Following the Sound and the Fury: Meaningful-use Attestation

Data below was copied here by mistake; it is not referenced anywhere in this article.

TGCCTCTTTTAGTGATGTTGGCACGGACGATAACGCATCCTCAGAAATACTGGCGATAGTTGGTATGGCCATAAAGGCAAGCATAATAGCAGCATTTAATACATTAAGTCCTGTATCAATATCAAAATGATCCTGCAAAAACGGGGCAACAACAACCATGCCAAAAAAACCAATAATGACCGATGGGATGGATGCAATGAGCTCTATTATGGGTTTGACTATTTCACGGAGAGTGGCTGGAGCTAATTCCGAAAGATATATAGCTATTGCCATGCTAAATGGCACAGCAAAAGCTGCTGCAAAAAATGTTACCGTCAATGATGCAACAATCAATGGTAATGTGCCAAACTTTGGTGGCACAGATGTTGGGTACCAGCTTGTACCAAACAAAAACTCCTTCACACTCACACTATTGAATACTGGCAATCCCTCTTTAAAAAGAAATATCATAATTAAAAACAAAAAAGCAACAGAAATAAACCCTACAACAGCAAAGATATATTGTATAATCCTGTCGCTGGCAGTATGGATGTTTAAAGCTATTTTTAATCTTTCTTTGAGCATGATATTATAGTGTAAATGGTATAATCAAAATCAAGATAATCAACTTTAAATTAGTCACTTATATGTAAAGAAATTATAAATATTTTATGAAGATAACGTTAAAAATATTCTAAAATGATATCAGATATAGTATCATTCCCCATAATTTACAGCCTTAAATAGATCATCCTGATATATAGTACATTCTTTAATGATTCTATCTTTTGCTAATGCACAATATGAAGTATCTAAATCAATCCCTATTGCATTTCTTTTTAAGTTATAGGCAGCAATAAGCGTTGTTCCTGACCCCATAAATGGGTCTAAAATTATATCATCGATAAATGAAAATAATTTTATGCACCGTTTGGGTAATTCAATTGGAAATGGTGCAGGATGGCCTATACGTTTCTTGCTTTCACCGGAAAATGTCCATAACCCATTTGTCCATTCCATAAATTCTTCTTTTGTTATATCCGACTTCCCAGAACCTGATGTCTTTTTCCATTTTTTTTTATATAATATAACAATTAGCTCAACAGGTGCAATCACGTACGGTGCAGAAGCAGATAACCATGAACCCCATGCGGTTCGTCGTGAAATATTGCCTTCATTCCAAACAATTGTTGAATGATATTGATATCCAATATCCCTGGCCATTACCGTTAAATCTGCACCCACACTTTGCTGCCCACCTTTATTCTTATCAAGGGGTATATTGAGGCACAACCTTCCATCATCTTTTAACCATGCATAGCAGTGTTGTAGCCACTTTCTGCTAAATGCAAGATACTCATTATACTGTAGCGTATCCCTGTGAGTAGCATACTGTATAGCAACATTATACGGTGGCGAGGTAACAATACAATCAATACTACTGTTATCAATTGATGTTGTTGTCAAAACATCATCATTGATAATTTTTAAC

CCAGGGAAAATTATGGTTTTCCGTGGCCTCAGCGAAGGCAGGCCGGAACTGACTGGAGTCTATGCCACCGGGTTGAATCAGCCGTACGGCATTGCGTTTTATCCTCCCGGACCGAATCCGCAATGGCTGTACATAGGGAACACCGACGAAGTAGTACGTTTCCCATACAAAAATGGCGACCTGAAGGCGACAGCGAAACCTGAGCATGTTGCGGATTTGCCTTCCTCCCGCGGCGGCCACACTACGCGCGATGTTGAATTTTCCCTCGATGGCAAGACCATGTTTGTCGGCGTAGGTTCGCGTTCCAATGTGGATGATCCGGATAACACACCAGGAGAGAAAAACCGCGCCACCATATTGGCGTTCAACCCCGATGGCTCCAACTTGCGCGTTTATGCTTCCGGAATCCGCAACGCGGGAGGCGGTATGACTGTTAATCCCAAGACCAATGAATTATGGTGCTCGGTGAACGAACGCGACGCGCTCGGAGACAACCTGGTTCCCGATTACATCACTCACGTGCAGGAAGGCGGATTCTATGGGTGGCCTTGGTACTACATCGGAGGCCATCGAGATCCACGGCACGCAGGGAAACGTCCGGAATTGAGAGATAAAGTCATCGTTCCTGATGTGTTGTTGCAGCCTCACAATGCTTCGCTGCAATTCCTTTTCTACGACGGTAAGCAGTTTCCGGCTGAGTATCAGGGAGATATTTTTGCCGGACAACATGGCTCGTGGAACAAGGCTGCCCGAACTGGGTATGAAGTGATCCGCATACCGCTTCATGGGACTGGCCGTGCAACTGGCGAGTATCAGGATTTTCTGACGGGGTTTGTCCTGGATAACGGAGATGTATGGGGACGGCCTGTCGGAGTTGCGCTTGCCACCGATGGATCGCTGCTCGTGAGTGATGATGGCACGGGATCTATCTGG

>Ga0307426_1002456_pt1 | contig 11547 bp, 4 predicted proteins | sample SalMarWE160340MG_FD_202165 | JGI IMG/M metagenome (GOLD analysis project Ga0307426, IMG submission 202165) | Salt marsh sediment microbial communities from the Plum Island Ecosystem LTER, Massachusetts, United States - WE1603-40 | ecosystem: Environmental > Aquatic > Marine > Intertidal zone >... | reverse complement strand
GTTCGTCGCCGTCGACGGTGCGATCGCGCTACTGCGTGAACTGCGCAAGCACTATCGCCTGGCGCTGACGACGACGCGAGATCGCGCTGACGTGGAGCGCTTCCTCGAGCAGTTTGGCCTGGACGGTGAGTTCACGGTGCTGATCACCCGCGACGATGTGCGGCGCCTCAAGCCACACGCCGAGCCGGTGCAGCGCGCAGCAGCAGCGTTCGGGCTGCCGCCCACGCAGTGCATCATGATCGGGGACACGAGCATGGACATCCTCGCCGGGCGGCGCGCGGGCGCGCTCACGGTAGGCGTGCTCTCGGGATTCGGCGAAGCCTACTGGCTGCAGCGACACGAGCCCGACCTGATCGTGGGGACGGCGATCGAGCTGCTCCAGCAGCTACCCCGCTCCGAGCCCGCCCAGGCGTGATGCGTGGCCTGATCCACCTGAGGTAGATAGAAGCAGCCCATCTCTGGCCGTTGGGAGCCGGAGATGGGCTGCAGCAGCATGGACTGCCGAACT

After government officials revised the Health Information Technology for Economic and Clinical Health (HITECH) Act to include hospital-based physicians practicing in outpatient settings, radiology practices began scrambling to determine what it will mean to them. IT adjustments take time and money, and practices waiting for stage 2 meaningful-use requirements are keen to start preparing. Alberto Goldszal, PhD, MBA, is one CIO who decided to dive in early. On November 3, 2011, Goldszal presented “Implementation Experiences” as part of the broader “Meaningful Use” session that began the ACR® Imaging Informatics Summit in Washington, DC. Sharing part of his ongoing odyssey, Goldszal reports that the carrot-and-stick scenario is still firmly in place—with government holding the stick. For imaging providers, the now well-known carrot is the opportunity to receive $44,000 per physician for achieving meaningful use prior to 2015, when penalties (in the form of Medicare reimbursement reductions) begin. At University Radiology (East Brunswick, New Jersey), where Goldszal is CIO, about a million procedures per year are handled by more than 90 radiologists, and this adds up to potential meaningful-use incentives that are too large to ignore. The partners read images generated at 10 imaging centers and six hospitals, and all of these arrangements now comfortably fall under the HITECH Act. “The purpose of the legislation is to lower health care costs, reduce medical errors, and improve care,” Goldszal says, “but the devil is in the details, and it does not come free.” Despite the lack of stage 2 guidelines (still pending), Goldszal outlines three development stages to help administrators get started. Stage 1 focuses on electronically capturing health information in a coded format, tracking key clinical conditions, communicating health information for coordination of care, implementing decision-support systems for disease and medication management, and reporting clinical quality measures and public-health information. Stage 2 will expand on stage 1, but also includes health information exchanges and electronic orders and results. Stage 3 will expand on quality, safety, and efficiency; decision-support systems; and patient access to self-management tools. Prior to partnering with a reliable vendor, Goldszal and University Radiology’s administrators made sure they had what he calls an invitation to the party, which essentially entailed a thorough eligibility check. Specifically, a physician is eligible if he or she provides more than 10% of his or her interpretations for outpatients, without regard to where the interpretations are rendered. “While radiology is 85% of what we do, we also perform cardiovascular tests, apply radiation therapy, and perform interventional procedures,” Goldszal explains. “Because of that, three years ago, when we decided to buy a new RIS, we determined that we needed something with lots of flexibility—more like an electronic health record (EHR) for radiology operations and related businesses.” This purchase gave University Radiology a head start in meeting stage 1 requirements. Collect, Record, and Repeat Collecting data in a systematic and efficient way is crucial if radiology groups are to have the necessary data to demonstrate meaningful use. “For example, there are six to nine clinical quality measures out of a menu of 44, and they overlap with the Physician Quality Reporting System and HIPAA security measures,” Goldszal says. “We went back and measured who did what and the workload impact on the workforce (see figure).” Where the group could not find ways to use clinical data already being captured in the EHR or RIS to show meaningful use, front-desk staff and technologists bore the primary burdens of data collection.